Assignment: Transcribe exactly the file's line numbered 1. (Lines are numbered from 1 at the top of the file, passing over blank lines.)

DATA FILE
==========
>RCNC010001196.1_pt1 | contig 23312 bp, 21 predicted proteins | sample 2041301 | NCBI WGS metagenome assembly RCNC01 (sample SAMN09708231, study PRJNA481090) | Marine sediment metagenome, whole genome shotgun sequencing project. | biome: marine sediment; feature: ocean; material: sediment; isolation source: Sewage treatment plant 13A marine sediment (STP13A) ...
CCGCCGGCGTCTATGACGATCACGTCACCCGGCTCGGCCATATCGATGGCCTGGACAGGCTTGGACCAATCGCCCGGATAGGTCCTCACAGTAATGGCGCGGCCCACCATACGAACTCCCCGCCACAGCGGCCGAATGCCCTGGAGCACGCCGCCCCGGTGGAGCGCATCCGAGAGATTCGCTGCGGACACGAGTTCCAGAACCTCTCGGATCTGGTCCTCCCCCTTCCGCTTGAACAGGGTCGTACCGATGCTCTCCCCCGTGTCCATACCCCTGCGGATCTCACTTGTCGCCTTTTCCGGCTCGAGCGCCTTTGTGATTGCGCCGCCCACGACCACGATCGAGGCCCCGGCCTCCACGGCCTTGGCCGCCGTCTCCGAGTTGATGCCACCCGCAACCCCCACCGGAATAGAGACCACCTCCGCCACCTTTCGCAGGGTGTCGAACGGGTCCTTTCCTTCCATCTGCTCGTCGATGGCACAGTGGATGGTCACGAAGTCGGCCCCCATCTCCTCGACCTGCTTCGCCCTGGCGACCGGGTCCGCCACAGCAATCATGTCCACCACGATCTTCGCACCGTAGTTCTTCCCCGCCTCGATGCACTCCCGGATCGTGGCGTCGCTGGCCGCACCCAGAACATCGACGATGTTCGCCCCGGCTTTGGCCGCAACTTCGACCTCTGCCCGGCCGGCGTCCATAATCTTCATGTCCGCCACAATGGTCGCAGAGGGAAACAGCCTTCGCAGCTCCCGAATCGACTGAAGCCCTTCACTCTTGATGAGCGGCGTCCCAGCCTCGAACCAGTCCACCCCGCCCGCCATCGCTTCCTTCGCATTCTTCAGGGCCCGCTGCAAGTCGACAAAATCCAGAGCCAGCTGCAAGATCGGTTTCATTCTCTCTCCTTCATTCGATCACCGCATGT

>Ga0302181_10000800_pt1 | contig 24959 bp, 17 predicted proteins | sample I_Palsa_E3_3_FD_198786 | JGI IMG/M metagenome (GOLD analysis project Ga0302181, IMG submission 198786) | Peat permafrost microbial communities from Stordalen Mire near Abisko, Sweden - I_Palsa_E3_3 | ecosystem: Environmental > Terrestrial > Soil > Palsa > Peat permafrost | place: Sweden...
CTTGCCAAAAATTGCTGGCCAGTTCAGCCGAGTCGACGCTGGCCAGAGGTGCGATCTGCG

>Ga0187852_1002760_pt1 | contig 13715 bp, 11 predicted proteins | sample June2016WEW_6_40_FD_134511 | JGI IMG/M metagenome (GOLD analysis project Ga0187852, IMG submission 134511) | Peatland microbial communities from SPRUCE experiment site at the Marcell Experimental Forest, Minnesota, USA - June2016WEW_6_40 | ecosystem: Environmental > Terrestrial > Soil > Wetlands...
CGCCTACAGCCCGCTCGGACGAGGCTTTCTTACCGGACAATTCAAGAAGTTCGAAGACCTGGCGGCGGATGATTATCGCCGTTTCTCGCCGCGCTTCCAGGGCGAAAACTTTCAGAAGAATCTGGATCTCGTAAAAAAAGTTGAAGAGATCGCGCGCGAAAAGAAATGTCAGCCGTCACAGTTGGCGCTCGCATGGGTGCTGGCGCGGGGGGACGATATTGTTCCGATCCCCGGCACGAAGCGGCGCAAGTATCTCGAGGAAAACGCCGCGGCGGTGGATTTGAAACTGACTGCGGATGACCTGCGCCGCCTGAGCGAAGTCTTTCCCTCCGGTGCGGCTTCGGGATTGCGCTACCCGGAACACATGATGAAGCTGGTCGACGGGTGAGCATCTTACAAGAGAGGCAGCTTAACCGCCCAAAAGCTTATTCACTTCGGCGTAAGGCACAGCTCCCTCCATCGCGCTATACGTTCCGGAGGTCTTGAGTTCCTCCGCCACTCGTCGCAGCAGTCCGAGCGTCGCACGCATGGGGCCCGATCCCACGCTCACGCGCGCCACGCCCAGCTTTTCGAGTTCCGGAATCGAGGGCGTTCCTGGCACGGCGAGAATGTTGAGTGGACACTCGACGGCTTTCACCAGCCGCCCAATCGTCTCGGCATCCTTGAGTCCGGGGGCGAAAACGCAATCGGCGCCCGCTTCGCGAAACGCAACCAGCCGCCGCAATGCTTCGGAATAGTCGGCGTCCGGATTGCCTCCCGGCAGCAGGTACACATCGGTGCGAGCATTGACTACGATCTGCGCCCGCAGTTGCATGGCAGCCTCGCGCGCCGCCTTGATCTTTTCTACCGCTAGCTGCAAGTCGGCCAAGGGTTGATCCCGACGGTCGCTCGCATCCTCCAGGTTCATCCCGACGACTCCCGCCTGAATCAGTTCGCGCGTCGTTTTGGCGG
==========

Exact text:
>RCNC010001196.1_pt1 | contig 23312 bp, 21 predicted proteins | sample 2041301 | NCBI WGS metagenome assembly RCNC01 (sample SAMN09708231, study PRJNA481090) | Marine sediment metagenome, whole genome shotgun sequencing project. | biome: marine sediment; feature: ocean; material: sediment; isolation source: Sewage treatment plant 13A marine sediment (STP13A) ...